If you are into doorstop historical epics, you may enjoy this one. If you love Russian history, pick this up. If you want a satisfying ending to your untold hours of reading..........maybe wait until you know for sure that volume 2 is on its way.

  • Ruth

    Edit: I had originally said it was 4.5 stars due to the abrupt ending but the ARC I was reading didn't indicate that it's actually part 1 of a 2 part series. Definitely the full 5!

    I actually savored it and read it slowly even though I was dying to know what was coming because I was captivated all throughout. It is an excellent read and has me wanting to read more about life during the Russian revolution. Although the life and background of Marina are vastly different, I could still see a little

    Edit: I had originally said it was 4.5 stars due to the abrupt ending but the ARC I was reading didn't indicate that it's actually part 1 of a 2 part series. Definitely the full 5!

    I actually savored it and read it slowly even though I was dying to know what was coming because I was captivated all throughout. It is an excellent read and has me wanting to read more about life during the Russian revolution. Although the life and background of Marina are vastly different, I could still see a little Astrid and Josie in her.

  • Francesca

    Janet Fitch is a little pretentious and so are her characters, but, like, in an endearing way. This is an over-simplification but Marina is like a Russian Astrid and the book itself is like a Russian-lit version of White Oleander. Family, love, abuse, with the added intrigue of Russian history. It's a huge book but doesn't feel huge. Recommended for anyone with a big imagination and a need to snuggle into a book like a bear hibernating in winter.

  • Lindsey

    Oof. I love Janet Fitch so this is a hard review to write but this book was painfully dull. I started with high hopes. Marina is a very likable character and the Russian revolution is a vibrant and electric setting for a coming-of-age story. The beginning of the novel was well done, with our young heroine naively living the good life, sharing her expectations for her future, engaging in a youthful love affair, dreaming of a fancy life with her friends. And then everything goes to shit, literally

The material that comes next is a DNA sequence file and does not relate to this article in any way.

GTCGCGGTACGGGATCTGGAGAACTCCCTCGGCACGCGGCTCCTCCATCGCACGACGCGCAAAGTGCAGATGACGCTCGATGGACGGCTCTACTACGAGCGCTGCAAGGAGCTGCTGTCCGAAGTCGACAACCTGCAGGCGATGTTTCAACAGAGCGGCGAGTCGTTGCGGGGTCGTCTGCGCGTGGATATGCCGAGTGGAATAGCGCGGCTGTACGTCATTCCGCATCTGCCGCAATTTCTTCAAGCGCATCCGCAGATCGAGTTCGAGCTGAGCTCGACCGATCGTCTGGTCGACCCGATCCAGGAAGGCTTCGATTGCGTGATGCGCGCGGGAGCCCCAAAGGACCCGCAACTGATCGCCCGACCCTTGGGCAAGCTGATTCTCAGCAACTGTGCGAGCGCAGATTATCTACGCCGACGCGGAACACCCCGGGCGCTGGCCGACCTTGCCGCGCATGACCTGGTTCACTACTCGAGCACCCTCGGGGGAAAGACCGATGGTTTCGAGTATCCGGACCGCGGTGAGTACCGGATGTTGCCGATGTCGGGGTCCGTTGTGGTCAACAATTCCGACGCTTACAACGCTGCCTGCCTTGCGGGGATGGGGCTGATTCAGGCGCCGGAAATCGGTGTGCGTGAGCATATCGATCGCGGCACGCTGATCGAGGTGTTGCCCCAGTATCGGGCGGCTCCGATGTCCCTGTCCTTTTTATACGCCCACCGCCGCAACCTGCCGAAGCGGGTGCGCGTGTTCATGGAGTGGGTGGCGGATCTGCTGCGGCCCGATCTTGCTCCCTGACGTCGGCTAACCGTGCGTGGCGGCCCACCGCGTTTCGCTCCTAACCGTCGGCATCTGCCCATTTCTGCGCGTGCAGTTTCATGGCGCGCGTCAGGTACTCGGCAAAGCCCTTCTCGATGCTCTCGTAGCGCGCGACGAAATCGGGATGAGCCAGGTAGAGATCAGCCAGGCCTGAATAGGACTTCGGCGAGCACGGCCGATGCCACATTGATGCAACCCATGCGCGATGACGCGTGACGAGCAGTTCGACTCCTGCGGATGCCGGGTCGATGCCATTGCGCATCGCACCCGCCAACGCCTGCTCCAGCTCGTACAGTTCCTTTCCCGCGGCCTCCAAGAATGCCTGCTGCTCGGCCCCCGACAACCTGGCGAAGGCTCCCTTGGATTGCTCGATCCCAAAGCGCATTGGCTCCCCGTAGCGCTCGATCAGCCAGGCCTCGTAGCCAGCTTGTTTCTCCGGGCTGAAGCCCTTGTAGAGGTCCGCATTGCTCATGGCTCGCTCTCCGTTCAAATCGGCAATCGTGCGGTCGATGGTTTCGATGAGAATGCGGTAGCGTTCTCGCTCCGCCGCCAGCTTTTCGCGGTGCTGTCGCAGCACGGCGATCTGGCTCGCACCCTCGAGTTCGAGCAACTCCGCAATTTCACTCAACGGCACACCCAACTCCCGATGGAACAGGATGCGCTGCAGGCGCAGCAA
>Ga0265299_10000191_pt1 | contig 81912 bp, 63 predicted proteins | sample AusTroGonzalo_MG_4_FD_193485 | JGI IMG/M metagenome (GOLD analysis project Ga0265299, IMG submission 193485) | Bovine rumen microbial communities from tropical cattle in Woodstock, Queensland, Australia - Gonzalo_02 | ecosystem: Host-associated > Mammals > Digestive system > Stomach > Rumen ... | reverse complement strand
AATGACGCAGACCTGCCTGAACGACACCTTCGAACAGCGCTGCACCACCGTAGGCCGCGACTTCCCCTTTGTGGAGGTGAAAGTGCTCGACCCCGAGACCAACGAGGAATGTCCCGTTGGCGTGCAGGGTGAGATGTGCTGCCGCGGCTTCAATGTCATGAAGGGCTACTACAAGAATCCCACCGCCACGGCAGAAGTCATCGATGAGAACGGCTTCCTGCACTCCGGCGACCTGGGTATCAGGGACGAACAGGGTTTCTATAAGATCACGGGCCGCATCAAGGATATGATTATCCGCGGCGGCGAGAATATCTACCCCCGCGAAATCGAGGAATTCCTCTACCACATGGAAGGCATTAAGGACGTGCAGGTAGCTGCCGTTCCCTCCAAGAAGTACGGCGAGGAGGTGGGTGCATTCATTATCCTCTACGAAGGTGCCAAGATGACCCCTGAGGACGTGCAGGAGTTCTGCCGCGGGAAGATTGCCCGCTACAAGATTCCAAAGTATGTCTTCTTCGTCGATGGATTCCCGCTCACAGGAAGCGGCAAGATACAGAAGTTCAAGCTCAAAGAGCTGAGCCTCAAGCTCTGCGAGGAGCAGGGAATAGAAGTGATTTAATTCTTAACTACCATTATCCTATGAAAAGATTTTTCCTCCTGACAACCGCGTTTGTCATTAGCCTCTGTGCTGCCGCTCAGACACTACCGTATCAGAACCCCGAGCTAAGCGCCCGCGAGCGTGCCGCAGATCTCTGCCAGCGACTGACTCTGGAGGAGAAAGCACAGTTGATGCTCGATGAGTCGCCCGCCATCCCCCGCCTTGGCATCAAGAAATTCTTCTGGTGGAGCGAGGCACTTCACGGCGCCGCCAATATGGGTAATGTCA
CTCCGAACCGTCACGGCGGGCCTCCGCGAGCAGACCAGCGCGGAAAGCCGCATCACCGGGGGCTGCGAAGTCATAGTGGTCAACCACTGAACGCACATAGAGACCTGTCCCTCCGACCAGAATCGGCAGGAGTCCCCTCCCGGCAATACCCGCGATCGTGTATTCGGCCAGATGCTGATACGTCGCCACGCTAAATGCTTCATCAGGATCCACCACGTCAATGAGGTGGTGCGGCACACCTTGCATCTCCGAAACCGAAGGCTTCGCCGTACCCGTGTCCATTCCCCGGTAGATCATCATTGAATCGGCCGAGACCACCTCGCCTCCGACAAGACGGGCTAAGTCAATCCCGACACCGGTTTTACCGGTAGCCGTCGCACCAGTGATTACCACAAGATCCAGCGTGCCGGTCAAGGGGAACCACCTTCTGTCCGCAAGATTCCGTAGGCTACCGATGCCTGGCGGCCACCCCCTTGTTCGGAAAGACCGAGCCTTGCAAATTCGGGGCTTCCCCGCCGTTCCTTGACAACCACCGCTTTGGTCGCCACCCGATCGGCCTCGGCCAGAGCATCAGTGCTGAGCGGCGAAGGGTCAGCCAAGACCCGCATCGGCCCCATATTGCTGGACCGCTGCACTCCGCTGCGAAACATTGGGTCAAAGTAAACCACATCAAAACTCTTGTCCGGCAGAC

Oof. I love Janet Fitch so this is a hard review to write but this book was painfully dull. I started with high hopes. Marina is a very likable character and the Russian revolution is a vibrant and electric setting for a coming-of-age story. The beginning of the novel was well done, with our young heroine naively living the good life, sharing her expectations for her future, engaging in a youthful love affair, dreaming of a fancy life with her friends. And then everything goes to shit, literally. By the second hundred pages I was already feeling the slog. There was so. Much. Detail. It filled every sentence, paragraph, and page. I know Janet Fitch did an extensive amount of research for this novel, which I appreciate, but I didn't need every bit of it included in the novel. That's not an exaggeration. She included everything, in a bad way. Marina became the narrator of events that only marginally related to her and did nothing to forward her story, which is the story I wanted to read. Instead Marina's story was more like a pantomime, a one-dimensional composite of the experiences of the people during the revolution. It wasn't complex or interesting, it made for flat storytelling, and even flatter character development. Marina was just the lens through which Janet Fitch wrote what she really wanted, which was a history of the Russian revolution. She should have just done that and skipped the fiction part. It would have made for a better read.

    I received this book through Goodreads in exchange for an honest review.